Draper Laboratory, a not-for-profit R&D lab, is seeking funding to find biomarkers to support the diagnosis of post-traumatic stress disorder (PTSD). Diagnosis is tricky--it is based on interviews, and only half of the people with PTSD are actually correctly diagnosed with the disorder. Of those people who are diagnosed, not all will get effective treatment. Finding markers could therefore lead to more accurate testing for the disorder, and more effective treatment. As a first step, the lab has created a consortium of U.S. experts from across a wide variety of disciplines and institutions, and has started to apply for federal grants.
PTSD is seen in members of the military and civilians alike, and affects up to 8% of the U.S. population at some point in their lives. PTSD can lead to physical and emotional symptoms, including panic attacks, substance abuse, depression, suicide, and cardiovascular disorders, and affects people's family and working lives. Improving diagnosis will help people's quality of life, as well as cut healthcare and societal costs.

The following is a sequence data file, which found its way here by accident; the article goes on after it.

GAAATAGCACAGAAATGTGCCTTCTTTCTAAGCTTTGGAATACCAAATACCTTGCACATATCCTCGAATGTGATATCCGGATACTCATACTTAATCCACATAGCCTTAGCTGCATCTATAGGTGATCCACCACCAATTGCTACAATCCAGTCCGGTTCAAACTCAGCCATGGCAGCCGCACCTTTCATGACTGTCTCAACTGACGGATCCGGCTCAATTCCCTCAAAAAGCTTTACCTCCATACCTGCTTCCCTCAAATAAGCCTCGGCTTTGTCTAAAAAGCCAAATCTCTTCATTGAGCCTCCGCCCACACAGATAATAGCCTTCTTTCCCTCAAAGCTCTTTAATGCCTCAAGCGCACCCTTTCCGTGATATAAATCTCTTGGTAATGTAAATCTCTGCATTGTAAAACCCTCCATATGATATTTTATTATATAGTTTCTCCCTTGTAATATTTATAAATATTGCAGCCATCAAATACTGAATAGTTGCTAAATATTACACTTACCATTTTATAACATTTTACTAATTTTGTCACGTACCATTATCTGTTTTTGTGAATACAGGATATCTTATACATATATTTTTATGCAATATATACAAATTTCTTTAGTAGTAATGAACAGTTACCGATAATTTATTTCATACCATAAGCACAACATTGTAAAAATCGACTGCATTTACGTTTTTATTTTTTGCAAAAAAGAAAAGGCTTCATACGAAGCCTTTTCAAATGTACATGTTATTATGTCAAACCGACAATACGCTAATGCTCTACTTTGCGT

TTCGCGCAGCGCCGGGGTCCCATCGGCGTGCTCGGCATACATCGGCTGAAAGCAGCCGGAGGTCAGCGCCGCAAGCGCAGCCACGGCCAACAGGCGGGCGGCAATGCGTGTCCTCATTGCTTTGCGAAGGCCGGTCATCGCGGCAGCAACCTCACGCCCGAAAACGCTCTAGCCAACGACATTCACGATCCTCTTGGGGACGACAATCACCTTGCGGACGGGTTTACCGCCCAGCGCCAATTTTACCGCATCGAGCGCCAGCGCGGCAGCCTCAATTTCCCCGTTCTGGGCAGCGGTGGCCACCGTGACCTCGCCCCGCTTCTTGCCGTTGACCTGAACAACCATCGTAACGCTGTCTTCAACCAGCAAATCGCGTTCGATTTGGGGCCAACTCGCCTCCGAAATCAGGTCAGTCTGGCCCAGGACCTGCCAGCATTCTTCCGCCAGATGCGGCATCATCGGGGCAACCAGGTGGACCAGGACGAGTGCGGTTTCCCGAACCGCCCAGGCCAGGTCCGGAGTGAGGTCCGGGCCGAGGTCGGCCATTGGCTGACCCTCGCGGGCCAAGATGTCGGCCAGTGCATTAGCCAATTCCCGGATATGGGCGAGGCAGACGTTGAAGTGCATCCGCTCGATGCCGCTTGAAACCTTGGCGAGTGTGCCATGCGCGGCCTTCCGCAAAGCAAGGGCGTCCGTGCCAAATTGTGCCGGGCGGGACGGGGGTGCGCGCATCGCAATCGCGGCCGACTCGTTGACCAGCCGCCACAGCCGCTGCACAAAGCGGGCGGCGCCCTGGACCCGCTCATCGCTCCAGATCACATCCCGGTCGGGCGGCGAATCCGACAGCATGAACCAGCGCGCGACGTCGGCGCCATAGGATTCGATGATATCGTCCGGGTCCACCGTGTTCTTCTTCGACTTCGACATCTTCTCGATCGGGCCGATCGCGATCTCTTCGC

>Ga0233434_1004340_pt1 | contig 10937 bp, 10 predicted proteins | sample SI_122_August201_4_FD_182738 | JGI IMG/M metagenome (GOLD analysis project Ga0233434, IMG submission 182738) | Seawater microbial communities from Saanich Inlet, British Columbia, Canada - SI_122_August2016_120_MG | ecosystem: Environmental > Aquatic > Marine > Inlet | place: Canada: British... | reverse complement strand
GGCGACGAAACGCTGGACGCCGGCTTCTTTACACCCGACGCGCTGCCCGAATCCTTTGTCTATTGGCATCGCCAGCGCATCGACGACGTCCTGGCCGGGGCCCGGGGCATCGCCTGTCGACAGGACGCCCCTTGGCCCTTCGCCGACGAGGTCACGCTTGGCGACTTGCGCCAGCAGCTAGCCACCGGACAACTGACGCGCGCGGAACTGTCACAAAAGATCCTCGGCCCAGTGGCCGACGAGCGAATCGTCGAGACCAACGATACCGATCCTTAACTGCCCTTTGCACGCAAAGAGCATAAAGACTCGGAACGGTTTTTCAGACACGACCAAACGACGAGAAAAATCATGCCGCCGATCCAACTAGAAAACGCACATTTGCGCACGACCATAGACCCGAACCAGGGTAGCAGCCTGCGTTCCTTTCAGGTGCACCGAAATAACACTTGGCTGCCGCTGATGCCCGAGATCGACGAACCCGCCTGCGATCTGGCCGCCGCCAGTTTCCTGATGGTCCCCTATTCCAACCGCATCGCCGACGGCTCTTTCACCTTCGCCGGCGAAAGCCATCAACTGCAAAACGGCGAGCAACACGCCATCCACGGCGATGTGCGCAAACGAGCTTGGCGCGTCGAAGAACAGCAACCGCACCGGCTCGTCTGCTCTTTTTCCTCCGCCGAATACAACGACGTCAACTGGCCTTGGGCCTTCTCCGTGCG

"This will help clinicians develop personalized treatment plans to improve outcomes, rather than relying on 'one-size-fits-all' approaches," says Roger Pitman, director of the PTSD Research Laboratory at Massachusetts General Hospital.
The consortium plans to combine a number of known biomarkers, including neuroimaging, psychophysiology, chemical assays, and gene expression, and see how they interact together, using data analysis systems based on those used by NASA and the Department of Defense. Pitman has told The New York Times that the plan is to recruit several thousand patients who have gone through trauma, and screen them and measure their biomarker levels.
Some experts suggest that PTSD is overdiagnosed and treatment is wasted on people who don't need it. Others suggest that the condition is underdiagnosed, as people in the military may mask the symptoms to avoid being taken off active duty, or over concerns that their careers could be at stake.